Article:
Oil prices fell nearly $1 on Monday as concerns about fuel demand from the spread of COVID-19 variants, as well as floods in China, offset expectations of tight supplies through the rest of the year.
Brent crude futures for September fell 95 cents, to $73.15 a barrel while U.S. crude was at $71.11 a barrel, down 96 cents. Earlier, both contracts dipped just over $1.
According to analysis, strong U.S. demand and expectations of tight supplies are underpinning prices, enabling both contracts to recover from a 7% slump last Monday to mark their first gains in 3 weeks.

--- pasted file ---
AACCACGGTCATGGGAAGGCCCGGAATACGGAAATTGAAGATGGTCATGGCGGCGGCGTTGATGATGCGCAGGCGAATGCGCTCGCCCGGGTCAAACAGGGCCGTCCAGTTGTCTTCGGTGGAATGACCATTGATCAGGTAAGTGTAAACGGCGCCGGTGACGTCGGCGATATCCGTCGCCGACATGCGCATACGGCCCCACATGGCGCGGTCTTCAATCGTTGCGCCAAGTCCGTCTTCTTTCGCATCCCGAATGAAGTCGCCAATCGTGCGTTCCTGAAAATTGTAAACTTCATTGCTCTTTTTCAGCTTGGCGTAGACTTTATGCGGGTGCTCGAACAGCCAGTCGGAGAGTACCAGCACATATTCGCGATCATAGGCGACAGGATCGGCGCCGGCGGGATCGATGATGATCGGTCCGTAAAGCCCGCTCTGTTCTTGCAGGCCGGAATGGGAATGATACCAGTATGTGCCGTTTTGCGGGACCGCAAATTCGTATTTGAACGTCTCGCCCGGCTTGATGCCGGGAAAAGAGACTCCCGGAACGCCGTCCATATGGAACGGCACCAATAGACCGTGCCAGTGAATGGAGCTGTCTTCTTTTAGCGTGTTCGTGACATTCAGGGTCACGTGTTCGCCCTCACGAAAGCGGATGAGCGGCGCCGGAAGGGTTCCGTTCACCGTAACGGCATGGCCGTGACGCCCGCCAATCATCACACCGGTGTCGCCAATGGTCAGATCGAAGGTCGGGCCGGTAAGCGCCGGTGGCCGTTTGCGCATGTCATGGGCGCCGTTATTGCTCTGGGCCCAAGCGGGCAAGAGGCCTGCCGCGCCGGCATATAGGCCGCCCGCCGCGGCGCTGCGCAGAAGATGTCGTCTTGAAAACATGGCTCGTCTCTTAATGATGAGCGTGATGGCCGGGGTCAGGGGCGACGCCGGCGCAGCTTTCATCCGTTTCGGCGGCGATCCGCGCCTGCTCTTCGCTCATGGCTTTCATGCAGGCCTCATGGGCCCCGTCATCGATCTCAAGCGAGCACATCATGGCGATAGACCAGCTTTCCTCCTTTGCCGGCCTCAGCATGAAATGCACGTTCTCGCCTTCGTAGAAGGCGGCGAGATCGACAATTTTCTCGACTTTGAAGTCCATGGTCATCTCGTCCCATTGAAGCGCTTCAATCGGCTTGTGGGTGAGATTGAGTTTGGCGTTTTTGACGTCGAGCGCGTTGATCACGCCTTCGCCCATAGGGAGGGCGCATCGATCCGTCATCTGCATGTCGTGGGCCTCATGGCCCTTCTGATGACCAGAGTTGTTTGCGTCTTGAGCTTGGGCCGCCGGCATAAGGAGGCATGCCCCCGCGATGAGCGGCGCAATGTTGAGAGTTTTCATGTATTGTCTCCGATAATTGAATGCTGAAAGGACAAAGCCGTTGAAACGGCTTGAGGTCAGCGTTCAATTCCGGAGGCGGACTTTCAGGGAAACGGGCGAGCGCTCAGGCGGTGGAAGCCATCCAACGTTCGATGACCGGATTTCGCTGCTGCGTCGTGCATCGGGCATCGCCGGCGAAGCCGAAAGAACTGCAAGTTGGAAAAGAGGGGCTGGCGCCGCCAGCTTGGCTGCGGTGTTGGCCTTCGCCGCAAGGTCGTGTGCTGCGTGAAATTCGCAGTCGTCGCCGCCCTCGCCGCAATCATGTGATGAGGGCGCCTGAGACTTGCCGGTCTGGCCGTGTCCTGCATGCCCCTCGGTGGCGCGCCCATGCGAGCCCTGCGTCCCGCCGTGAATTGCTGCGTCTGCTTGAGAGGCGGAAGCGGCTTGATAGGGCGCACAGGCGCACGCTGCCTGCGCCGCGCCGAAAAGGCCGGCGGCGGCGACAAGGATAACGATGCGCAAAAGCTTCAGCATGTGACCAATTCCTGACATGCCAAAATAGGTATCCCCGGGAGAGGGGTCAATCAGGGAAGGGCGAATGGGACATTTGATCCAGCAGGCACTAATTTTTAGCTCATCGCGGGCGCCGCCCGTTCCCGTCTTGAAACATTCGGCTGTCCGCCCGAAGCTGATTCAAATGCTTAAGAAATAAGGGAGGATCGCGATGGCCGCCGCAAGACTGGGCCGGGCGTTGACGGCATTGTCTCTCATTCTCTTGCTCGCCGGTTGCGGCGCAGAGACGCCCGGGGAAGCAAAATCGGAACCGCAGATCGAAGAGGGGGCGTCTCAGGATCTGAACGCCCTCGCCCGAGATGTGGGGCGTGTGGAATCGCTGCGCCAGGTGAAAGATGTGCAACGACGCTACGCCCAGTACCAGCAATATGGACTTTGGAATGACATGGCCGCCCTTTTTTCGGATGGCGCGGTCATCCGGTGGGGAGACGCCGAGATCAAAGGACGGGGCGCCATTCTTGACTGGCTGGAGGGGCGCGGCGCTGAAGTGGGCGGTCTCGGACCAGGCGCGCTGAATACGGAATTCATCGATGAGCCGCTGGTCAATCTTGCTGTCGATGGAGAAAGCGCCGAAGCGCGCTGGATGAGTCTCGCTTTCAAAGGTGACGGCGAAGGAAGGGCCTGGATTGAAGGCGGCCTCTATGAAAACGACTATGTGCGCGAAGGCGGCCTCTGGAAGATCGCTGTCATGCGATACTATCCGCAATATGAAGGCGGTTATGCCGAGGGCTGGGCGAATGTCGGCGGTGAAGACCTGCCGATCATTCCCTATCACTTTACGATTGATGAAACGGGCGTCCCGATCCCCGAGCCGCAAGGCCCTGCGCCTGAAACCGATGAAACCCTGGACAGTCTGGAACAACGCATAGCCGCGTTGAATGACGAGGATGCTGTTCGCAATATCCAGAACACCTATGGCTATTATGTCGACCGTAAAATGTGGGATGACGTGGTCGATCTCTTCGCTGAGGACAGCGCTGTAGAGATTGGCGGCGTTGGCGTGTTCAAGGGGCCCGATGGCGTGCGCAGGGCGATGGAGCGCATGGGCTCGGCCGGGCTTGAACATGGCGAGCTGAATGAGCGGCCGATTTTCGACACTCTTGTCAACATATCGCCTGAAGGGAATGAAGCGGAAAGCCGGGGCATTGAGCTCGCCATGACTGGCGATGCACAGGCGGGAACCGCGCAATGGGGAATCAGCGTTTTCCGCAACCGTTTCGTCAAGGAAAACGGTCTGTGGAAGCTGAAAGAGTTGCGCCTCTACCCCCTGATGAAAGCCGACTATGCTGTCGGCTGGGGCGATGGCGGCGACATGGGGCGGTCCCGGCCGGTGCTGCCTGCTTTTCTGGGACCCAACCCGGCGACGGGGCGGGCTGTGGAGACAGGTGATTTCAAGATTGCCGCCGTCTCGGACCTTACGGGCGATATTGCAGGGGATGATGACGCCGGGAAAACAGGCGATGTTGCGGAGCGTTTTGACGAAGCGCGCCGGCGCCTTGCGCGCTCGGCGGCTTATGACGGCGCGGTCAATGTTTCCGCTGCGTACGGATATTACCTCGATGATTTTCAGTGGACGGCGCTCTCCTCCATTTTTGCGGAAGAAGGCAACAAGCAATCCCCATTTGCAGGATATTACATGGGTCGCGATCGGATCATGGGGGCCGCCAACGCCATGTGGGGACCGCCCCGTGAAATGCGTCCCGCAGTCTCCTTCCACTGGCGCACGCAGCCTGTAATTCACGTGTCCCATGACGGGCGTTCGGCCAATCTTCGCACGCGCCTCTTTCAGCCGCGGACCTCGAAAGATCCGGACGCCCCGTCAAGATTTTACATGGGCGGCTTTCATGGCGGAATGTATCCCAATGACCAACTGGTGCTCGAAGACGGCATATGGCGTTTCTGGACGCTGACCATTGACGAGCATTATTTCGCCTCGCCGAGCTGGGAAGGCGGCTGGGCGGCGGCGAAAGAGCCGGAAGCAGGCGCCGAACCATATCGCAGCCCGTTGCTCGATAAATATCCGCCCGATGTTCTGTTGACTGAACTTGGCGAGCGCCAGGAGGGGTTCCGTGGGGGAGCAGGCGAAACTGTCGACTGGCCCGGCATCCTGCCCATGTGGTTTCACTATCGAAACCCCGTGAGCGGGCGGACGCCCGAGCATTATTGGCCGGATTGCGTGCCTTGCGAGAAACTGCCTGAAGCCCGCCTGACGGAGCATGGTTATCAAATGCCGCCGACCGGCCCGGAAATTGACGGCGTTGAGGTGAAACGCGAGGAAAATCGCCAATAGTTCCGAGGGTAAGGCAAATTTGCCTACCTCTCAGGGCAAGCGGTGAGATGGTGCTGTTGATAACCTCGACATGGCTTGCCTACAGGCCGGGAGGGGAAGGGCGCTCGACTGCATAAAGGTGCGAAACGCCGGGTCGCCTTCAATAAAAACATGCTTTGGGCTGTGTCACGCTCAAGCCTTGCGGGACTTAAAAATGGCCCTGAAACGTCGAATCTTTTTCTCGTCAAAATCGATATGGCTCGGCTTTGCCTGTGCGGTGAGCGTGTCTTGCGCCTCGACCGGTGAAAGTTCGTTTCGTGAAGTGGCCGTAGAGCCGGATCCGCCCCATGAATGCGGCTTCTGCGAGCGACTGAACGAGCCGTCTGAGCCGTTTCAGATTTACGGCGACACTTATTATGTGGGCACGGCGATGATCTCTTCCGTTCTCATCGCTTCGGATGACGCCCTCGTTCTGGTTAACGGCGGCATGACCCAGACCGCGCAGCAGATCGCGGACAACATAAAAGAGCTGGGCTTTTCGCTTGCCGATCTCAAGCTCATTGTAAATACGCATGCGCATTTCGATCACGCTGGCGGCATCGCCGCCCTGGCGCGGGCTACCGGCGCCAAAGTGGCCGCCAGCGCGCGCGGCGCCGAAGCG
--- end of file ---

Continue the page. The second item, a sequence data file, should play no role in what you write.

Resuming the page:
Also, Beijing’s crackdown on the misuse of import quotas combined with the impact of high crude prices could see China’s growth in oil imports sink to the lowest in two decades in 2021, despite an expected rise in refining rates in the second half.
Meanwhile, global oil markets are expected to remain in deficit despite a decision by the Organization of the Petroleum Exporting Countries and their allies to raise production through the rest of the year.